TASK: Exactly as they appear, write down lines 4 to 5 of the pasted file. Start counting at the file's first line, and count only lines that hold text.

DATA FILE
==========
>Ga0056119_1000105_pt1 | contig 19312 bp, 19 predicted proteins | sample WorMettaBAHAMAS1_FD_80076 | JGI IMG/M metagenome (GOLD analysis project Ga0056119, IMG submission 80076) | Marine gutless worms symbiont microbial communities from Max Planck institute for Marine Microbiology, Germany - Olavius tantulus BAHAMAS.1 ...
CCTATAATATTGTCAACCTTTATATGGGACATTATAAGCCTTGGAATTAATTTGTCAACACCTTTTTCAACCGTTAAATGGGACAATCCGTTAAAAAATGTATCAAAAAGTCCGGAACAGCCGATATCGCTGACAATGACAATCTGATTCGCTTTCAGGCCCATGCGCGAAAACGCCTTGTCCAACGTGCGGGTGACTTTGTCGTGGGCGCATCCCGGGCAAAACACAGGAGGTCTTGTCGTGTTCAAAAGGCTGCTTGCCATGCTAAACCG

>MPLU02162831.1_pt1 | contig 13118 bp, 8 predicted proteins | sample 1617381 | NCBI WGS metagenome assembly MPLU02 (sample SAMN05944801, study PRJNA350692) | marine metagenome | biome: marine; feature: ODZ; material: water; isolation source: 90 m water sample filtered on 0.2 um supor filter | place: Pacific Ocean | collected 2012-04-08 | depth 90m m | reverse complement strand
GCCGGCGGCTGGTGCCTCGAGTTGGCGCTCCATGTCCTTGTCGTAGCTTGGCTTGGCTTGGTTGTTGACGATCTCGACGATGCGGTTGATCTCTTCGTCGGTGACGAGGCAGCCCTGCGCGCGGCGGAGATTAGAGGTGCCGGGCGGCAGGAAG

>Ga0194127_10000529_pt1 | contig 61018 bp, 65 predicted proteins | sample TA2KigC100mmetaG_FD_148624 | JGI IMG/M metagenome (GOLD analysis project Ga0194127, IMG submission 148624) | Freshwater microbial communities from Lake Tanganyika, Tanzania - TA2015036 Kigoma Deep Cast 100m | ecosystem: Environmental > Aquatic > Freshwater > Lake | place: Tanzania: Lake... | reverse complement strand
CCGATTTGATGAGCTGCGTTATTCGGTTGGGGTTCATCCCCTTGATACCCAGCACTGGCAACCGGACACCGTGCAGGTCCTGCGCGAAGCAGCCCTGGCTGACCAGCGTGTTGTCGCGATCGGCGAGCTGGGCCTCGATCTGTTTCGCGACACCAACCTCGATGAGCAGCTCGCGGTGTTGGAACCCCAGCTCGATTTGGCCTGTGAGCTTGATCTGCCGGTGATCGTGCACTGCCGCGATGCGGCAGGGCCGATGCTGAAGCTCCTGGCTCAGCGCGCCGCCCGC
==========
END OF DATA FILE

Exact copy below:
GCCGGCGGCTGGTGCCTCGAGTTGGCGCTCCATGTCCTTGTCGTAGCTTGGCTTGGCTTGGTTGTTGACGATCTCGACGATGCGGTTGATCTCTTCGTCGGTGACGAGGCAGCCCTGCGCGCGGCGGAGATTAGAGGTGCCGGGCGGCAGGAAG

>Ga0194127_10000529_pt1 | contig 61018 bp, 65 predicted proteins | sample TA2KigC100mmetaG_FD_148624 | JGI IMG/M metagenome (GOLD analysis project Ga0194127, IMG submission 148624) | Freshwater microbial communities from Lake Tanganyika, Tanzania - TA2015036 Kigoma Deep Cast 100m | ecosystem: Environmental > Aquatic > Freshwater > Lake | place: Tanzania: Lake... | reverse complement strand